What’s the Deal on Vacations, PTO, and Sick Leave?

Updated May 27, 2023

Employee Vacations

A California employer must pay an employee for unused, accumulated vacations and personal leave (to be calculated on a daily pro rata basis) upon termination if the employment contract or employment policy established paid vacation or personal leave. A “use it or lose it” policy is not permissible.

An employer may not require a new employee to work a specified number of days or reach an anniversary date before using earned vacation or personal leave.

Vacations, PTO, and Sick Leave

An employer may limit the number of consecutive days of vacation taken and control the scheduling of vacation days. Additionally, an employer may limit total accrued vacation hours by compensating employees as vacation time accrues or by setting a limit on the amount of vacation time that can be accrued. These limitations must be expressly stated by an employer.

There is no legal requirement in California that an employer provide its employees with either paid or unpaid vacation time.

Paid Time Off (PTO)

Paid time off (PTO) refers to employer developed programs that consolidate vacation and sick leave into one. There is no California law that requires employers to implement this benefit program. However, when implemented, like vacation time, a “use it or lose it” policy is not permissible as the unused time “vests” throughout the employee’s term of employment.

Sick Leave

Sick leave in California

California law does not require an employer to pay accumulated sick leave on termination. California does require an employer to allow an employee to use up to one-half of accrued sick leave to care for a family member.

In California, the rules regarding sick pay are governed by the Healthy Workplaces, Healthy Families Act of 2014. This law requires employers to provide paid sick leave to their employees. Here are the key points to know:

  1. Accrual of Paid Sick Leave: Employees in California generally accrue paid sick leave at a rate of one hour for every 30 hours worked. This includes part-time, full-time, temporary, and seasonal employees.
  2. Usage of Paid Sick Leave: Employees can use their accrued sick leave for their own illness, injury, or health condition or for the care of a family member (such as a child, parent, spouse, registered domestic partner, grandparent, grandchild, or sibling) who has a health condition or needs medical care.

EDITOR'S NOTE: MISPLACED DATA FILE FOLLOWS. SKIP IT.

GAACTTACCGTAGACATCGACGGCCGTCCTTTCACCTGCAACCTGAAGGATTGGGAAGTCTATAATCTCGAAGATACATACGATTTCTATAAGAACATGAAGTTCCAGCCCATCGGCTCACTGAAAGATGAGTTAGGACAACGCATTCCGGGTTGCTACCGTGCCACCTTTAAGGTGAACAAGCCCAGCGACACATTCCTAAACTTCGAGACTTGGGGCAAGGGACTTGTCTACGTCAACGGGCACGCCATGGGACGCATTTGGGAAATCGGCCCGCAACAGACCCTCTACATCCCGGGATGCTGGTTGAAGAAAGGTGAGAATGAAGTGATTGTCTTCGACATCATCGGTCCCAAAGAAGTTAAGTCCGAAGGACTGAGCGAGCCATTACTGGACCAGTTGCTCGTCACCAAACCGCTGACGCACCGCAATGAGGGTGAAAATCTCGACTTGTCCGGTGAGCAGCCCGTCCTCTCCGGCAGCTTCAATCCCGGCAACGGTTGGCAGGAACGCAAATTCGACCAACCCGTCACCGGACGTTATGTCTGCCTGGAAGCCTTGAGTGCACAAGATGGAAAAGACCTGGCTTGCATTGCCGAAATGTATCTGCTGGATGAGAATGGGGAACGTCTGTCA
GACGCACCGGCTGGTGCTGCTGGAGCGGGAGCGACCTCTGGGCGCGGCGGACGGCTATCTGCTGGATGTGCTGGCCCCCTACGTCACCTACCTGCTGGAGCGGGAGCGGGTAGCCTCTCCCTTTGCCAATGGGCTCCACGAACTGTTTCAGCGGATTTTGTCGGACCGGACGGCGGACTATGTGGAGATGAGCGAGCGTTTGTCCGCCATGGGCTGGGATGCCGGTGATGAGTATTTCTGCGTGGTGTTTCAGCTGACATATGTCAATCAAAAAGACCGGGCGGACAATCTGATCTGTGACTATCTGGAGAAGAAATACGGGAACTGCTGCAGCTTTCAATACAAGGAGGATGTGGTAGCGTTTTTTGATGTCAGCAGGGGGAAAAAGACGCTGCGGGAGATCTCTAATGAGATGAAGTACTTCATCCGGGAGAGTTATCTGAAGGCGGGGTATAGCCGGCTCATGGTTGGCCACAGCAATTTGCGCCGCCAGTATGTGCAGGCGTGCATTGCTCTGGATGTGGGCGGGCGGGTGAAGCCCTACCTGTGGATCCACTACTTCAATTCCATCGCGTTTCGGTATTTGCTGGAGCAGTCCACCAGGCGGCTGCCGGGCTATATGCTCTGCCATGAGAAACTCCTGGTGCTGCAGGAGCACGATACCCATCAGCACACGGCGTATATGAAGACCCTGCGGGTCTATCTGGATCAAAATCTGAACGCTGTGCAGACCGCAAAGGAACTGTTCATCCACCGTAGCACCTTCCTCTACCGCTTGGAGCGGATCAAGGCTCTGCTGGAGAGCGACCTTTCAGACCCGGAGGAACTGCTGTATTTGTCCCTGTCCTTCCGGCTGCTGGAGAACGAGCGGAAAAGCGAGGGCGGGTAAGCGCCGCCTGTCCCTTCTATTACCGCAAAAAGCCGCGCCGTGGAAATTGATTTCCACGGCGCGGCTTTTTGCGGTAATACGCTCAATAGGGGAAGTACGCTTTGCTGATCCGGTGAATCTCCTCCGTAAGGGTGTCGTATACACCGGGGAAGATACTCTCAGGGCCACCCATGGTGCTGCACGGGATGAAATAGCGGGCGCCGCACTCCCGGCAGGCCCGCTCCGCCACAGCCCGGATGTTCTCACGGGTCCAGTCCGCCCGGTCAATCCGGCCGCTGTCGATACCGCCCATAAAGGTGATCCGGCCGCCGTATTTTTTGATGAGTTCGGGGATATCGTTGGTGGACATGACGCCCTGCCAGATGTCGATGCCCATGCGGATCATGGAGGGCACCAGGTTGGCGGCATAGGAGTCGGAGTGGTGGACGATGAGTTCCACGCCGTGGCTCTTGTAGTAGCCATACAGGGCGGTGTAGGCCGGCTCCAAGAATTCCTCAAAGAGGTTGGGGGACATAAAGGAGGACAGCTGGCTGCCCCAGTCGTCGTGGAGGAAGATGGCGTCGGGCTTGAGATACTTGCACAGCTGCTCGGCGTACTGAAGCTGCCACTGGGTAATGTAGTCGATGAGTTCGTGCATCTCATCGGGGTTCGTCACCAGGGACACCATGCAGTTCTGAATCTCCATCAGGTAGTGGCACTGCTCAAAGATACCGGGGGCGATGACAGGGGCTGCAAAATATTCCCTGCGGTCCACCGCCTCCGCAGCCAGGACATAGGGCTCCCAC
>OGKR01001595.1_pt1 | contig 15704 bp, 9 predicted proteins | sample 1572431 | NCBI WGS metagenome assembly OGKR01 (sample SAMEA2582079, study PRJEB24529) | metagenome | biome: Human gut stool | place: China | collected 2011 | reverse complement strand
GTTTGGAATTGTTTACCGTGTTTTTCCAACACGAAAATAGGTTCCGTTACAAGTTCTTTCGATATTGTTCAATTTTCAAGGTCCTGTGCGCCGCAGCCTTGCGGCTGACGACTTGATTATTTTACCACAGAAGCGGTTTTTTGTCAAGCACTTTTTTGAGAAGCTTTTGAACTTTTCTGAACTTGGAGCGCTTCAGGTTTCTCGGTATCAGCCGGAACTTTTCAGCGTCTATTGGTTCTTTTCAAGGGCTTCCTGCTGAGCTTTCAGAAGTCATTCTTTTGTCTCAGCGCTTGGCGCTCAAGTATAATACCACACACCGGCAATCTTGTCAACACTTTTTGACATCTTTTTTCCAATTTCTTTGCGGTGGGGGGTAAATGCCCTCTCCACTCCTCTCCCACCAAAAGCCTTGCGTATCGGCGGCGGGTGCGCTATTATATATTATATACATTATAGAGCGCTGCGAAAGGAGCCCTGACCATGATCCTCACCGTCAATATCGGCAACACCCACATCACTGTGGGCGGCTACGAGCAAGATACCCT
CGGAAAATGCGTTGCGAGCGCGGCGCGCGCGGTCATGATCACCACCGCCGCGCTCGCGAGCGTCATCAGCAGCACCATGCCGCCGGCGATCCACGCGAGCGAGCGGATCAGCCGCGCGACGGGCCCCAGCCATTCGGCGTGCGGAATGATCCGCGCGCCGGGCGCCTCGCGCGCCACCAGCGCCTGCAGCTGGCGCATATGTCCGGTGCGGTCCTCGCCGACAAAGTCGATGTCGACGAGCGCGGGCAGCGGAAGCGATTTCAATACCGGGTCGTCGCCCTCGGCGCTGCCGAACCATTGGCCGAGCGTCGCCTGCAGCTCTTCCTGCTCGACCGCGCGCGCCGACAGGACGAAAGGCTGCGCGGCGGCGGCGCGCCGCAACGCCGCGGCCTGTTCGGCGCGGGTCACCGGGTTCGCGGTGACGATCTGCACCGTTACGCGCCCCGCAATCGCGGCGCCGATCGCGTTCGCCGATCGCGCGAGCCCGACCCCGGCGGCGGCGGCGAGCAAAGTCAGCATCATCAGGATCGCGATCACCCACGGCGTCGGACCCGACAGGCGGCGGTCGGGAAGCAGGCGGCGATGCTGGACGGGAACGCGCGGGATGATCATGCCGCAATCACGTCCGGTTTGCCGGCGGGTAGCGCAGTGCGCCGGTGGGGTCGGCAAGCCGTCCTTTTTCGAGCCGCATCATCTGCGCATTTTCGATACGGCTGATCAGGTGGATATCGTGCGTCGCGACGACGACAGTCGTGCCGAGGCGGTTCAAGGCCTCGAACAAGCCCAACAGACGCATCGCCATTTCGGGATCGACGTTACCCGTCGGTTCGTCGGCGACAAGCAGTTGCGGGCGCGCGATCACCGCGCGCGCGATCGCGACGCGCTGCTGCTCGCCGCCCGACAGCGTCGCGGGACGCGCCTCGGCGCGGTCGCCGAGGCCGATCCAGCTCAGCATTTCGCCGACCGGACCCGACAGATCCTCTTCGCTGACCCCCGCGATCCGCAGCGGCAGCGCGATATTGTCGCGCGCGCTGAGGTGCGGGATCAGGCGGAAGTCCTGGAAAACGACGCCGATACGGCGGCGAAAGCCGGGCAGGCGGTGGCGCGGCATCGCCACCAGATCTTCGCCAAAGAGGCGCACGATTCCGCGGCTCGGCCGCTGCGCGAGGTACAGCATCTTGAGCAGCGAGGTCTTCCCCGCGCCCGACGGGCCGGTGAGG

3. Usage Waiting Period: Employees are entitled to begin using their accrued sick leave on the 90th day of employment. However, employers may allow employees to use accrued sick leave before the 90th day.
  4. Carryover and Accrual Caps: Accrued but unused sick leave must carry over from year to year. However, employers can impose a reasonable cap on the total amount of accrued sick leave an employee can have at any given time. The cap is either 48 hours or 6 days (whichever is greater).
  5. Notification and Documentation: Employers can require employees to provide reasonable advance notice of the need to use sick leave, but only if it is feasible. Employers can also require reasonable documentation of the need for sick leave, but only for absences of more than three consecutive days.
  6. Rate of Pay: Paid sick leave must be paid at the employee’s regular rate of pay. If the employee has different rates of pay, the sick leave is calculated based on the average rate over the previous 90 days.
  7. Anti-Retaliation: Employers are prohibited from retaliating against employees who request or use paid sick leave. Employees have the right to file a complaint with the California Labor Commissioner if they believe their rights have been violated.

It’s important to note that some cities in California have their own sick leave ordinances that may provide additional benefits to employees. Employers must comply with both state and local sick leave laws, and they must follow whichever law is more generous to employees.

Do we have to pay employees when we close our business for holidays?

There is no federal or state labor law that requires employers to pay for holidays.

And there’s no requirement that you have to offer time and a half if employees are going to come in and work; it is all dictated by company policy. We recommend employers include their holiday pay policy as part of an employee handbook, a company-wide memo, and/or an offer letter. The bottom line is that it’s up to each employer.

If you’re unsure how you’re affected or have HR questions, please do not hesitate to reach out. Be sure to sign up for our newsletter so you’re kept up-to-date of any changes. 👇

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